And he added thoughtfully, “Surely my path has been only one. I have drawn my reins to the path of war, and I have not turned aside from the struggle. Now men follow me, and my name is glorious. That is the one path, and there is no other.”

This Timur knew. He knew also that Chagatai the son of Genghis Khan had ruled all that portion of the earth including the lands of the Afghans to the south and the vaster mountain ranges behind the Majesty of Solomon. In the hundred years since then the children of Chagatai’s line had loosened their grip on their heritage; individual Tatar clans had become virtually rulers of their own provinces and the Khans had retired to the north to hunt and drink, until now they only appeared near the Green City to pillage and carry off what struck their fancy under pretext of putting down a revolt.

Kazgan had been the amir, the commander, of such a Khan, and had made Samarkand his residence, until he tired of watching disastrous raids and had dared rebel against the Khan. Long and bitter fighting followed, ending in the death of the Khan, and leaving Kazgan lord in reality of Samarkand and the provinces of the Barlas and other Tatar clans. To fulfil the law of Genghis Khan, and to satisfy these warriors who now looked to him for leadership, he had called a council and elected a descendant of the royal line Khan of Samarkand—a puppet king, fed and protected by Kazgan and good-naturedly indifferent to other matters. Thus was Kazgan called the Kingmaker.

Like Timur, he was of a small family, not a tura of the royal blood of Genghis Khan. Audacious, he had made alliances; just and upright, he had enforced the respect of the restless Tatars. He was blind in one eye from an arrow wound. After the great stroke of his rebellion, he devoted himself to hunting and only lifted the standard of war at need. He could not feel certain of the support of the Tatar clans, and he saw in Timur a chieftain’s son who could aid him greatly.

Other amirs of the Kingmaker’s court had interests of their own. They gave tribute and the outward show of loyalty to Kazgan’s puppet on the throne of Samarkand, but they had all shared in Kazgan’s successful revolt. Some of them could muster ten thousand riders to their standards, and only Kazgan’s sagacity kept the reins of power in his hands.

He noticed that Timur was a favourite of the bahaturs, the men among the Tatars who had won a name for valour. They were the berserks of the clans who went to battle as if to a feast, and Taragai’s son took his place among them as if by right. He went off with them on raids and they returned to sit on Kazgan’s carpet and tell tales of his recklessness and daring.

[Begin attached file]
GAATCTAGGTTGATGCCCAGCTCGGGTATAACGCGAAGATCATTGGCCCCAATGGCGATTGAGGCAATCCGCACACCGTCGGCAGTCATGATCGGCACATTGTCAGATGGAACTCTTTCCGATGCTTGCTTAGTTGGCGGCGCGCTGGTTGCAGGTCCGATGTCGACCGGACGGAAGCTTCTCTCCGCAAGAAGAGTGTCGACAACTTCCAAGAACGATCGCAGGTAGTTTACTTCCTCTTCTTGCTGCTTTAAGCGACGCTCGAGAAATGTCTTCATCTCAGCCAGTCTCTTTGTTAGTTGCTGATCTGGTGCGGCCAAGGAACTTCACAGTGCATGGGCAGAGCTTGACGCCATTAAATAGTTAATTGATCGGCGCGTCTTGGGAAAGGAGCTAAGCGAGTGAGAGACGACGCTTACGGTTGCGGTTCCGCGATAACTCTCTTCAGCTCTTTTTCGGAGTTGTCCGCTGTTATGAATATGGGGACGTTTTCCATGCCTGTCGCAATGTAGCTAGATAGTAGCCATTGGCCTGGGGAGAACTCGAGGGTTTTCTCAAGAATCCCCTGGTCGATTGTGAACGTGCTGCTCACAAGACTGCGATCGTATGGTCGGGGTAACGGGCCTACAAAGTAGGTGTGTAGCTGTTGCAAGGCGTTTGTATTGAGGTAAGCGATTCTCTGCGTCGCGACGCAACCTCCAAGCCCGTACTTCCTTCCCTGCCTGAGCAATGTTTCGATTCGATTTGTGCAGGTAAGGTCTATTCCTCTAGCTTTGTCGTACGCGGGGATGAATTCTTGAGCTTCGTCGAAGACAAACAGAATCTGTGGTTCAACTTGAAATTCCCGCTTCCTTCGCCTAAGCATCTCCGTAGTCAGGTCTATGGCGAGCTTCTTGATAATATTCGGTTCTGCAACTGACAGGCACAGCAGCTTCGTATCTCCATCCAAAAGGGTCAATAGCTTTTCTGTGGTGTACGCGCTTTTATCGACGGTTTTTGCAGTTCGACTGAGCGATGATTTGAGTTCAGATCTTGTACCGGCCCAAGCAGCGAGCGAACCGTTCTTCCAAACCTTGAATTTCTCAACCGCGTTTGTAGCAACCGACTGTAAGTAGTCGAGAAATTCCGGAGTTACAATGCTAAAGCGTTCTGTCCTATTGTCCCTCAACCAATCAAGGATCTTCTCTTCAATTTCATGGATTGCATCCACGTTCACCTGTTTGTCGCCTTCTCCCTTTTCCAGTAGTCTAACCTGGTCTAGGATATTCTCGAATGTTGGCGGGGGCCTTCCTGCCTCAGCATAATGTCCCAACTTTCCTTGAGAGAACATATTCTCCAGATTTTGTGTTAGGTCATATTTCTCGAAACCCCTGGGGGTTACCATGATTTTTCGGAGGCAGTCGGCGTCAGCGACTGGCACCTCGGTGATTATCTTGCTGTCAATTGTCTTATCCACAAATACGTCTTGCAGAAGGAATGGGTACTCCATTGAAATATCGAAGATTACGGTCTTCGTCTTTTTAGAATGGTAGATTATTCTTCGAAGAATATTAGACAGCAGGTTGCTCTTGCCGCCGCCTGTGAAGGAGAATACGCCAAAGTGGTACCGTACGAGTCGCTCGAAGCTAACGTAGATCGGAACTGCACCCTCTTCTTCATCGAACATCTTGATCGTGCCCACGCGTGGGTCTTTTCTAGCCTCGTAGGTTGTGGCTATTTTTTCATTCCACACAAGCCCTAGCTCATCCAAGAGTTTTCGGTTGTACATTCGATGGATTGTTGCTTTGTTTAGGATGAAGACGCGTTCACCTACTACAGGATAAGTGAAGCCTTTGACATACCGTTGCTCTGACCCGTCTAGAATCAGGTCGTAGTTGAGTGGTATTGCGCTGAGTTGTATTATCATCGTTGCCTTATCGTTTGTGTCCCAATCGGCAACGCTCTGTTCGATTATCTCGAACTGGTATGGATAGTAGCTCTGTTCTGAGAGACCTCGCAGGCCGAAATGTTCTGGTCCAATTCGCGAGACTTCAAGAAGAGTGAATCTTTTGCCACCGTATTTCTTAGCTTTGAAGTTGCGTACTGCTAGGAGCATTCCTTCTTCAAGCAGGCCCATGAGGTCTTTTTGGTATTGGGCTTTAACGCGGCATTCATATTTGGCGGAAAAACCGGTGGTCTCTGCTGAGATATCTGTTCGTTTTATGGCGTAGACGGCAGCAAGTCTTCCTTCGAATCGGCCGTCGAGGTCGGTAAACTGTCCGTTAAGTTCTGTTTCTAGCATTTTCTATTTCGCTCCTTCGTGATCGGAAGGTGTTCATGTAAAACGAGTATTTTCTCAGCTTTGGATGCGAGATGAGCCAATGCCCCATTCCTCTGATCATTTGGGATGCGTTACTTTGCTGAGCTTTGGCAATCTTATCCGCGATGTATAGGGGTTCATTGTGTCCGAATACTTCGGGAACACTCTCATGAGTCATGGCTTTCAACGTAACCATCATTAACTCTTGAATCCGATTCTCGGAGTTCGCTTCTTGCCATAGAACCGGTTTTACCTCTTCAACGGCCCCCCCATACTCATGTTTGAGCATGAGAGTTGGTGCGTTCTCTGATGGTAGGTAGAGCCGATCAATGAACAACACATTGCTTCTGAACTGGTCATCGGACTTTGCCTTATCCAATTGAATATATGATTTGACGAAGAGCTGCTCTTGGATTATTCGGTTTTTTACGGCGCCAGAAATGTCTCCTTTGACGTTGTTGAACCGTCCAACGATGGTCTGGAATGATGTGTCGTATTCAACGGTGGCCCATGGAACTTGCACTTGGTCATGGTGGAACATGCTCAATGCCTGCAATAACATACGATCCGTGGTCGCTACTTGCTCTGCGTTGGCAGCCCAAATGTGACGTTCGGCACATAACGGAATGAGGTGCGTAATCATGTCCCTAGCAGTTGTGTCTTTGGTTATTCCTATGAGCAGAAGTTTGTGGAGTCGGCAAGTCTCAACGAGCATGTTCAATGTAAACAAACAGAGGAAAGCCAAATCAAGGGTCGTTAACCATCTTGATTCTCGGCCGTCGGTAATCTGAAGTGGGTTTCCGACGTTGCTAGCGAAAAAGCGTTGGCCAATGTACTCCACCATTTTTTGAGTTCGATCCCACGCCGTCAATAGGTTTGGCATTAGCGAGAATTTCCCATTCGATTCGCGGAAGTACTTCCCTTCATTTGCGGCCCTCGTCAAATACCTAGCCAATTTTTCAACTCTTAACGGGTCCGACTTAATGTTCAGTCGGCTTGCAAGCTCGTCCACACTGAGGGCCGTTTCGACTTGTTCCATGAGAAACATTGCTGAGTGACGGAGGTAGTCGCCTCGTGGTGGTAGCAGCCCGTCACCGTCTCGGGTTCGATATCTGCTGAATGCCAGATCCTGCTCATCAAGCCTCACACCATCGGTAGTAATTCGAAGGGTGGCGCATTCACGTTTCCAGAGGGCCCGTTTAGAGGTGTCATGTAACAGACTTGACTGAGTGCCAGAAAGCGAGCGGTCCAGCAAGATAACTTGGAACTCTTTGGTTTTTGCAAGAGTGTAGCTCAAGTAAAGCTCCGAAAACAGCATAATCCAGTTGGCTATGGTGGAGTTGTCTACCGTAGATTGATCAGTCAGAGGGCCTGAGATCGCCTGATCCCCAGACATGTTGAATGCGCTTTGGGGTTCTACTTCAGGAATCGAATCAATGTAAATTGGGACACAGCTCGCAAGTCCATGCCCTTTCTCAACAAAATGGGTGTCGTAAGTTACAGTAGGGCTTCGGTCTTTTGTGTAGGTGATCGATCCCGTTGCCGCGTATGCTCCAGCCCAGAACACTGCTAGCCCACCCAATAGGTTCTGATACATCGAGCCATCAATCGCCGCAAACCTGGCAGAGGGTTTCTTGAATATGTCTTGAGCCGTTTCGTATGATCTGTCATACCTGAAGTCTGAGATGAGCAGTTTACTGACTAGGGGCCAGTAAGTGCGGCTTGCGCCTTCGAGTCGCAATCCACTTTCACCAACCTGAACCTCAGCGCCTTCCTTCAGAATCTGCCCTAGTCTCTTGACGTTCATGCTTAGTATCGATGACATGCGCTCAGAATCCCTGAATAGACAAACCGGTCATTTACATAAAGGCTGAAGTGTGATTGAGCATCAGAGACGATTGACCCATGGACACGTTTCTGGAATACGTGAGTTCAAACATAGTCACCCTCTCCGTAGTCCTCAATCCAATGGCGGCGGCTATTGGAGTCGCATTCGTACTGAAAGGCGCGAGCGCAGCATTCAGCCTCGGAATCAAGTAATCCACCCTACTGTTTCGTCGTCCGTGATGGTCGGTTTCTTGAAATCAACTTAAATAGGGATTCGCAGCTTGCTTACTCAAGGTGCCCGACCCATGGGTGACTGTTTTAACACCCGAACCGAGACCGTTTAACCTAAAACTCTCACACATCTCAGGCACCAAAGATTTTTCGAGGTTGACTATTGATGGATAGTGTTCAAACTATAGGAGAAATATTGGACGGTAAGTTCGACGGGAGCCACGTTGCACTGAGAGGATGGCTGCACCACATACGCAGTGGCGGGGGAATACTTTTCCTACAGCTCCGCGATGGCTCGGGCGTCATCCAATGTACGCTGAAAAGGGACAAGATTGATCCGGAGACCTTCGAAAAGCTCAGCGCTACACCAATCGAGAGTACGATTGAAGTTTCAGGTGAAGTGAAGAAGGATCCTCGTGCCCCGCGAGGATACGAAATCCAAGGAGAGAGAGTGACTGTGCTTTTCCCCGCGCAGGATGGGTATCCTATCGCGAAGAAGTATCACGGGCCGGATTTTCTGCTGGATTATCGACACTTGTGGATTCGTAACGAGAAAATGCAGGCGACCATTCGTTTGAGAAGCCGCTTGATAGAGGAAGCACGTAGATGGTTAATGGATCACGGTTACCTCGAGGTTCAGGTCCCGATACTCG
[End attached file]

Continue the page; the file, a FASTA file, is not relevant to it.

It seemed that there was in Timur a spark of sheer eagerness that made him love a risk for the sake of its danger. But, more than that, in a crisis Timur remained quiet and thoughtful. “A breeder of action,” the bahaturs said. His overflowing physical energy made light work of long rides and sleepless nights. Timur had the qualifications of leadership, and he liked to lead. And he was over-confident—too full of his own strength. He asked Kazgan for the headship of the scattered Barlas clan.

“Wilt thou not wait?” the Kingmaker, who did not at all approve the suggestion, made answer. “It will be thine, some time or other.”

After a while it occurred to Kazgan to give Timur a wife. And he chose one of his granddaughters, who was also of the reigning family of another clan.

[1] Din ayiri, Kardash”—“Religious faith apart, brothers.” They spoke Turki, but their written language was the Mongol-Uighur of Central Asia, now vanished. Most of them, including Timur, knew a good deal of Arabic—the Latin of Asia.


The chronicle tells us of Timur’s bride that her beauty was like the young moon, and her body graceful as the young cypress. She must have been about fifteen years of age, because she had been allowed to ride to the hunts with her father. Her name was, hereafter, Aljai Khatun Agha—the Lord’s Lady Aljai.

At that time the women of the Tatars went unveiled. They knew nothing as yet of the seclusion of harim, sanctuary. In the saddle, from an early age, they accompanied their lords through the varying fortunes of journey and campaign and pilgrimage. Being children of conquerors, they had their share of pride, and the vitality that comes from life in open country. Their great-grandmothers had had the care of all the family property, including the milking of camels and the making of boots.

The Tatar women of Timur’s day had property of their own—marriage portions and gifts of their lords. Wives of the greater nobles were mistresses of separate establishments, having quarters of their own in the palaces and individual groups of pavilions on the march. Unlike their sisters of Europe they did not occupy themselves with the embroidery frame or the tapestry or rug loom. They were companions of warriors, their duty the care of their young children; they took their place at the banquets of rejoicing, and, if their lord’s enemies prevailed over him, they were part of the spoils of defeat.

Princess Aljai came down from her home on the northern border escorted by her kinsmen and slaves. She presented herself before the Kingmaker, and there for the first time she saw the face of the man who was to be her master—the lean and bearded face of Timur who had come in from an excursion with the bahaturs to be present at his wedding.

“Thy fate is written upon thy forehead,” the learned men had said to her, “and alter it thou canst not.”

For the Kingmaker and his lords the wedding was simply an occasion for feasting, but for this daughter of the powerful Jalair[1] clan it was the first day of her destiny. She was not present when the agreement was read before the Muhammadan judges and the names of witnesses written down, as the Koran ordained.